Granddaughter Autobot and I decided to go for a quick, short ride this afternoon. A few weeks ago I had purchased a "slick and easy" grooming stone for the horses to help get dried grit off them. Autobot used it on the grays while I finished some stuff in the office, then we hooked their reins to the sides of their halters, threw on the sheepskins that we use to ride bareback and headed out for the 1 1/2 mile loop through what we call town, trying to beat an incoming rain cloud. Just a few yards down the road, Washoe spotted the big cement pipes that had been delivered this morning to the field across the road. Head went up, butt scooted under as he shot forward and - I came off. That stone really did slick up his back and the sheepskin underside is shiny from lots of use. I felt it start to slide and grabbed for mane, which I had very nicely used detangler on and could not hang on to. It slid right through my hand like it was greased. Autobot was behind me on Jesse, both hanging out while grandma picked herself up off the ground. At least I had a sheepskin to land on.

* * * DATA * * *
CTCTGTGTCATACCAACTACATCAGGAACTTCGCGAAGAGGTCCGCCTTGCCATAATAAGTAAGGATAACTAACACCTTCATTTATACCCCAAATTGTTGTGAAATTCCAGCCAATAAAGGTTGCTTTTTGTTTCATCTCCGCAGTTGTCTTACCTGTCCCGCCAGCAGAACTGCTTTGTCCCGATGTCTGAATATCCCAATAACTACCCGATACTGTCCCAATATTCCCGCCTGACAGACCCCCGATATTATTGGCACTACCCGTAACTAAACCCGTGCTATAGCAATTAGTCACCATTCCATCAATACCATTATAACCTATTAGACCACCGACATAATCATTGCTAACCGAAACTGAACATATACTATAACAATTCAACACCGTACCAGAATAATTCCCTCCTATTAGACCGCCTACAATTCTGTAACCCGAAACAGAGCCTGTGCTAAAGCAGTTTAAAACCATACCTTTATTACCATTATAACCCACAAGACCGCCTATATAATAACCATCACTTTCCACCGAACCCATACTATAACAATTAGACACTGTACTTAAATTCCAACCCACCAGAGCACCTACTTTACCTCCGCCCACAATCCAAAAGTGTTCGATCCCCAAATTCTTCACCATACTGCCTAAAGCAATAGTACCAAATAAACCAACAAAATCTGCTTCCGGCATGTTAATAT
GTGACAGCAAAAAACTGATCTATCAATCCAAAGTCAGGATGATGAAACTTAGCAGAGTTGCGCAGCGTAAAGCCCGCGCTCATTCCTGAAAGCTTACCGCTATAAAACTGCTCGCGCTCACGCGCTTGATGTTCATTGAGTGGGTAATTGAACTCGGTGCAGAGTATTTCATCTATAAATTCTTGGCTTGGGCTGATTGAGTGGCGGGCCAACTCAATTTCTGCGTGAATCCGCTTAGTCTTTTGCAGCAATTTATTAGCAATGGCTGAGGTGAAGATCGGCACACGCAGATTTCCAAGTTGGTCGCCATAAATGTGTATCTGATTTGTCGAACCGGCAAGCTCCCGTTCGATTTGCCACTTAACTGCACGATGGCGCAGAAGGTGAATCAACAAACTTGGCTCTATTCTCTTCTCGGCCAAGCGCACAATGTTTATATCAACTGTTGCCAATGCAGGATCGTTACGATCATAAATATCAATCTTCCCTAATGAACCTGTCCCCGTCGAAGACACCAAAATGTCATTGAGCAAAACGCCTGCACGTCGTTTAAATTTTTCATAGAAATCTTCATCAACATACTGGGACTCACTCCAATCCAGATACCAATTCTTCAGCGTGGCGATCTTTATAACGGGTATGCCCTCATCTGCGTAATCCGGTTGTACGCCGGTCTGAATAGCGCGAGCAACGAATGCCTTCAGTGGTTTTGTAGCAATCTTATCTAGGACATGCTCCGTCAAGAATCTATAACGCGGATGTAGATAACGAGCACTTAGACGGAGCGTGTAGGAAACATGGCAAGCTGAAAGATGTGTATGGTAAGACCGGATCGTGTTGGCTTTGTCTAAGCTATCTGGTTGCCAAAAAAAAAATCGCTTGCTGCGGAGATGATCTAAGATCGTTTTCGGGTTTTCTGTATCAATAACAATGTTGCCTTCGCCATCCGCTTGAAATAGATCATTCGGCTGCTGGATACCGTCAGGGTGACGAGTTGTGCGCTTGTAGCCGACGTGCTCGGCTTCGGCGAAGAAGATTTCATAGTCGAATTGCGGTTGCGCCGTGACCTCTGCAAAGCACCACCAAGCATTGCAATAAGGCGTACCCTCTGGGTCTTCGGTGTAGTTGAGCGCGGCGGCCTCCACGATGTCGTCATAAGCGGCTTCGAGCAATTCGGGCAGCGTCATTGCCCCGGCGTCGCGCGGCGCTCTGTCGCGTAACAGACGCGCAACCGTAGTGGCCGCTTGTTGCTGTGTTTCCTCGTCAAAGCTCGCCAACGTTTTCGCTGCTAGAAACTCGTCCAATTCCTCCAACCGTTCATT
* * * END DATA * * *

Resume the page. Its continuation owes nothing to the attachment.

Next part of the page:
I walked Washoe over to the pipes, had him touch them to see they were not monsters, took him back to the mounting block and we started over. Very pleasant ride until we got to the last half mile. We came down the hill, around the corner and up went the giraffe head again. Llamas! Now, these grays are used to llamas, but he quickly noticed there was no fence between us and the seven llamas grazing the big corner pasture. Feet frozen to the ground, undecided what to do. Then Jesse walks by, nudging him with her nose (wimp) like it was an every day event, so on we went.
As if that was not enough, a little further along the road we heard this weird rattling and rumbling coming up behind us. Looked back and saw two trollie cars
loaded with people for a special event at the local 5-star restaurant. Wow! Rode into a driveway and watched them go by as the horses grazed on the knee high grass there. What next? We rode past the trollies as the people unloaded and headed up the final hill for home. At least neither horse was bothered by the odd looking contraptions.
Of course, this being Friday, the local 'Friday afternoon club' was in top form as we topped the hill; a lot of people outside the local wood working shop enjoying a cool one or two. By this time the horses were in parade mode with cars lined up on both sides of the road and people hollering and waving at them; nothing was going to bother them.
We got home, put them away and went into the lodge. When I asked Bill if our hikers had gotten to the pizzaria for dinner, he said, "Yep, and they got to see someone fall off a horse." I'm not sure if they recognized that person as one of their hosts, but glad I could offer some entertainment.